January 2009


The War in Gaza dominates the news. Wounds that have festered for almost a century are open and bleeding once again. The history of this epic confrontation is too tortured to engrave in these few lines of print but there seems now a consensus that  a peaceful resolution requires a second state in that little area, Israel the one and Palestine the other side by side. But how to get there?  Hatred seethes in the bitter divisions of these Semitic neighbors and currently Israel, trying to fend off small but continuing barrages of rockets that threaten its central airport has put a tourniquet around the jugular veins of the benighted city of Gaza while the army is draining its blood.  .  


After World War 1 the League of Nations awarded Britain a mandate over the land of Palestine with the intention of creating a home for the Jewish people. The British ruled until the end of World War 2, when the United Nations decided to partition Palestine and nominally create two states, one for the Palestinians and the other for the Jews. In 1948 Israel became a state after a bloody confrontation with the Palestinians and neighboring Arab countries. Resentful Palestinians formed the PLO (Palestine Liberation Organization) headed by Yasser Arafat and his political party Al Fatah. After his death and more blood shed, Arafat’s party, Al Fatah continued to rule. However. Democratic elections for parliament in 2005 awarded a majority of seats to Hamas, a splinter group dedicated to the eradication of Israel. Because the Gazan occupation proved to be a thorn Israel pulled out 2005 and turned Gaza over to the Palestinians. Hamas purged Al Fatah from the region and started lobbing rockets into Israel. Israel then launched the current attack hoping to once and for all to destroy Hamas.


Negotiations between the miniature titans have been on and off since the State of Israel was formed. The Palestinians never had a State of their own, but led by the wily Yasser Arafat were able to cobble together a semblance of government that recently became divided between Arafat’s Al Fatah and Hamas, the group that in 2005 won a Parliamentary majority    in elections that as far as anyone could tell, were democratically managed.  


Because it refuses to recognize the legitimate existence of Israel and vowed to destroy the small country Hamas is deemed outlaw and a terrorist organization by the international community. Ever since Hamas in an armed coup purged Fatah from its Gaza territory  the  the West Bank, hoping to become the State of Palestine is itself divided.


The Israeli population is comprised of  secular Jews, ultra religious Orthodox Jews and Arabs both Muslim and Christian.  Fanatic Orthodox Jews believe that the Jews own all of Palestine including Judea and Samaria, (now known as the West Bank) because God transferred Title to them many years ago, a case that cannot be dealt with in a court of law.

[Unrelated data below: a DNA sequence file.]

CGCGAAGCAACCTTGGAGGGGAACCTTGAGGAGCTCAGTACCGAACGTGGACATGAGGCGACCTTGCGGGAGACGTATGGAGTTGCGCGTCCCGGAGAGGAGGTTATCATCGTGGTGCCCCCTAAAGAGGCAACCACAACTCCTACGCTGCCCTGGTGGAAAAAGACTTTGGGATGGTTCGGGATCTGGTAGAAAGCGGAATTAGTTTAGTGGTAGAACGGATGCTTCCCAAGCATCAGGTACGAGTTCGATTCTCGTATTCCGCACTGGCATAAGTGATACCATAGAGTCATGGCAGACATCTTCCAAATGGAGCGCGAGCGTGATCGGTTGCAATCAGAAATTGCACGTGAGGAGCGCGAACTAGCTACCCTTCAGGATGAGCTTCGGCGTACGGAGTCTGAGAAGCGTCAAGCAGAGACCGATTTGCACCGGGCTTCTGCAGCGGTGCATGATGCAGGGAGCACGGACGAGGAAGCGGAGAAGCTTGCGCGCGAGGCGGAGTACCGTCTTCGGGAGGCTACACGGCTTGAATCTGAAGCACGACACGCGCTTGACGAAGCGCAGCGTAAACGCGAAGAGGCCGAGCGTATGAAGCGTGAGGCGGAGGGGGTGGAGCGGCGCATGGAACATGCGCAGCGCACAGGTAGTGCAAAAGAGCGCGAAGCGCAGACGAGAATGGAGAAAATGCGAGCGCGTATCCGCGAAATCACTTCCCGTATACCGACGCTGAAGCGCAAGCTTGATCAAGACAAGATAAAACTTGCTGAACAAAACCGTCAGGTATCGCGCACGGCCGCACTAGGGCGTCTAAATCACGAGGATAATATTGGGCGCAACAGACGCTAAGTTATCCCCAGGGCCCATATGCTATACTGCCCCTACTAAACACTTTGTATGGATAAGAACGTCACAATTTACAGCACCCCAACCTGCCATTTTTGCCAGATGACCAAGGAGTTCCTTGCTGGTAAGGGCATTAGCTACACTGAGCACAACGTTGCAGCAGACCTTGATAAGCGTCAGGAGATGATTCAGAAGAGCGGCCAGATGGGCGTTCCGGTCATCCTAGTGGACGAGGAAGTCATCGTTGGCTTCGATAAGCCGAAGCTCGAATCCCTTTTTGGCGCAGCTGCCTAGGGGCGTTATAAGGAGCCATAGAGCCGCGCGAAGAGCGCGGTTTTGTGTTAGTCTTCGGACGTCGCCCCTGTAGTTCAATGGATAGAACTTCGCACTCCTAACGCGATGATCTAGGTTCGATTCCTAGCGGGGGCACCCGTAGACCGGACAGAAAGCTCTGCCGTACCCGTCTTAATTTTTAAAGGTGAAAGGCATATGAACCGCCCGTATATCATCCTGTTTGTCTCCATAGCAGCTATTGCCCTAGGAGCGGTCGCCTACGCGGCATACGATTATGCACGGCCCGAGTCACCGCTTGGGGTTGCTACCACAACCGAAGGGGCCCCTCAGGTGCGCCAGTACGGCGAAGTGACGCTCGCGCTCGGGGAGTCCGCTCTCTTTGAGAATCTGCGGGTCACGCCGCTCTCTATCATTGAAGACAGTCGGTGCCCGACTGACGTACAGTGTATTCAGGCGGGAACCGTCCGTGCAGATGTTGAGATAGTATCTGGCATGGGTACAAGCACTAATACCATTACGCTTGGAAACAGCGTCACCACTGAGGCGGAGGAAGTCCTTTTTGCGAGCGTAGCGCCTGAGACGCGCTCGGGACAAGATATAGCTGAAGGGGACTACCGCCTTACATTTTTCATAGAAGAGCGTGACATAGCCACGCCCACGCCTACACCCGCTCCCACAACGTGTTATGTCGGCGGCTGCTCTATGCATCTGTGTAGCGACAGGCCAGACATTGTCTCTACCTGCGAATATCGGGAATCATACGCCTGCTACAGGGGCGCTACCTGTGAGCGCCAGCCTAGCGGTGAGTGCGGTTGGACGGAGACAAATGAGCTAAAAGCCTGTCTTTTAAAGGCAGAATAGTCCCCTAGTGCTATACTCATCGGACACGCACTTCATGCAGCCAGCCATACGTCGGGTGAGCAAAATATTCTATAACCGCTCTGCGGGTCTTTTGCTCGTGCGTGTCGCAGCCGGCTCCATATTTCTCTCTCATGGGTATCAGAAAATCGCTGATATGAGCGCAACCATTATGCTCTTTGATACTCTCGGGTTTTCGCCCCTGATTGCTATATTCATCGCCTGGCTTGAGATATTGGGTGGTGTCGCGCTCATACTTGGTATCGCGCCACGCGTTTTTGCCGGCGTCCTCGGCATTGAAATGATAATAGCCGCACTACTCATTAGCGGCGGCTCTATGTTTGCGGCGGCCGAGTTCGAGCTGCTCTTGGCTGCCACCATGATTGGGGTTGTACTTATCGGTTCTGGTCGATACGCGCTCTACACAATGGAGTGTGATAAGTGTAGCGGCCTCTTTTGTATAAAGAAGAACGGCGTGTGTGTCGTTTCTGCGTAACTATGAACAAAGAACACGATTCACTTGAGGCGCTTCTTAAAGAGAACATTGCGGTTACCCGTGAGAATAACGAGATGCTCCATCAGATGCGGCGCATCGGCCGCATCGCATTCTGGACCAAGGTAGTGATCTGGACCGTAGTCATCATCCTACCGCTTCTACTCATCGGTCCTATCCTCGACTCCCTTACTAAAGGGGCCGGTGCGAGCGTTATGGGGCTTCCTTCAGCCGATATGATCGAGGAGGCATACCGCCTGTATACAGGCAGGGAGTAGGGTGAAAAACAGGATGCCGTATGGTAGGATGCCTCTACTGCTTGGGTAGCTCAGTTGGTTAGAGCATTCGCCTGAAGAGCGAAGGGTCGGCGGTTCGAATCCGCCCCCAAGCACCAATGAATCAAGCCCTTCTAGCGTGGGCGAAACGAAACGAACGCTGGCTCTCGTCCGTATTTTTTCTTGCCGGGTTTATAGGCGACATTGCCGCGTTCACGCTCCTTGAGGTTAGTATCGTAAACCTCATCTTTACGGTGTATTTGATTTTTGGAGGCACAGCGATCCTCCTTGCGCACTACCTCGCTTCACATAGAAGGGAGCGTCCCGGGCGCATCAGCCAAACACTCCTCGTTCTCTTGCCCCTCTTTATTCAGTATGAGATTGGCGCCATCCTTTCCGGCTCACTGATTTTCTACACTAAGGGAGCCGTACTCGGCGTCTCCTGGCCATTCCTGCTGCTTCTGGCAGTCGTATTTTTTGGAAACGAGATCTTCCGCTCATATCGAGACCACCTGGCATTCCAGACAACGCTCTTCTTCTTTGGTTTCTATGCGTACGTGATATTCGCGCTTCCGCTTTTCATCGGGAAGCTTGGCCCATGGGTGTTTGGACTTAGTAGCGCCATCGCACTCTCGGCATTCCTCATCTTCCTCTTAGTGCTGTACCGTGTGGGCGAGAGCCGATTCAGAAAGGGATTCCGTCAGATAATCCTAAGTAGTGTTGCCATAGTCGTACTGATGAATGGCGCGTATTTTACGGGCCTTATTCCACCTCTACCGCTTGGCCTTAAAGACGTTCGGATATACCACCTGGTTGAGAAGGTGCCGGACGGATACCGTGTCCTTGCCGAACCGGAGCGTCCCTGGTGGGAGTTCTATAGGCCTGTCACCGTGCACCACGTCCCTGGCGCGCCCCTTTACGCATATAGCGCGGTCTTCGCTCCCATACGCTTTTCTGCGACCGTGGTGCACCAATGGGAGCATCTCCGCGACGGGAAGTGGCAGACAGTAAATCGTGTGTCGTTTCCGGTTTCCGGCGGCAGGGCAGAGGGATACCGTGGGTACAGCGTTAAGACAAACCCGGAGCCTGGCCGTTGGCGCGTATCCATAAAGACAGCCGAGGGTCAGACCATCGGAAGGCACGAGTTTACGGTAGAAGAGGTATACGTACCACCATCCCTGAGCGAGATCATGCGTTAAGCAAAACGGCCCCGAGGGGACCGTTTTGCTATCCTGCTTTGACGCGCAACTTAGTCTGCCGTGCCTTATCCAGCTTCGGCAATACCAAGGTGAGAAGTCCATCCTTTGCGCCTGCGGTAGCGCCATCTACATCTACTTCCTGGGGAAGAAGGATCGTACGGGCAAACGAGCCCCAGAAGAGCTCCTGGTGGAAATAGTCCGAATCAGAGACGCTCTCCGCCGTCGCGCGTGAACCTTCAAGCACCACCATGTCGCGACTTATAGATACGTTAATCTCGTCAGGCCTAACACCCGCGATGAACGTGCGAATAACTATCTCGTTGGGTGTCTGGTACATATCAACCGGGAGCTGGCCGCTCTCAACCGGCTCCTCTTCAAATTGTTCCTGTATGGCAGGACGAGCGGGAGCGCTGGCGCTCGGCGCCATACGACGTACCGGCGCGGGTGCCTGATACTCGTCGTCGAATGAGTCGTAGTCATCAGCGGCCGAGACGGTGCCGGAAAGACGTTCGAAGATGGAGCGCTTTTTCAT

Years ago, unable to come to terms with Yasser Arafat, Ariel Sharon, war hero and former Prime Minister of Israel heeding the pressures of fanatic God driven religious groups and for strategic regions, built settlements on the West Bank that encroached on territory the Palestinians considered their own. The Settlements for the most part were populated by the ultra orthodox. The Settlements constitute a mini-occupation of Palestinian property.  


Of course all efforts aimed at making peace between Israel and the Palestinians have been thwarted and the best that could be achieved were periodic detents. Only in the recent past have the Israeli succumbed to the reality that a “two state” solution would be inevitable. After the Intifada of 1999 and numerous suicide bombings by Arabs inside Israel, Ehud Barak (currently Israeli Minister of Defense) built a wall around Israel that has effectively thwarted suicide bombers, but done little to stop rockets from flying into that little country.


Bob Simon, a well known commentator on the TV show 20/20 (Sundays at 7 pm) was interviewed by Charlie Rose. He was duly pessimistic, and saw three possibilities: status quo forever; a two state solution, remotely possible; and apartheid, a condition in which the Palestinian would be second class inhabitants of land they believed to be theirs.


The major sticking point to a 2 State Solution is the Settlements that co-opt Palestinian land,  and the ultra-orthodox Jewish Settlers who can be violent and who may be armed. Former Prime Minister Menachem Beigen long ago predicted that removing the Settlements would invite civil war in Israel. When Israel vacated Gaza in 2005 its army had a terrible time extracting the Settlers.


As things stand a 2 State Solution is the only decent and viable choice, but what to do about the Settlers?  I have as usual a simplistic prescription. Were I Prime Minister of Israel faced with this problem I would do the following. First explain to the Settlers that Israeli policy is for a 2 state solution;  that a 2 State solution cannot be achieved with Israelis occupying parts of the West Bank; and lastly, I would ask the Settlers to vacate the Settlements peacefully and come home to Israel.  If they refused to do so, they would lose their Israeli Citizenship. After that their fate would be decided between themselves and West Bank Palestinian Authorities. Were they to refuse to vacate the Settlements one of several outcomes might be predicated.


Shunned by both sides the Settlers become a third State in the region, at war perennially with the Palestinians for control of Judea and Samaria; the Settlers could become citizens of Palestine; the Settlers could join Hamas and Hezbollah to get rid of the secular State ofIsrael.


Goodness, it seems I haven’t solved anything whatsoever.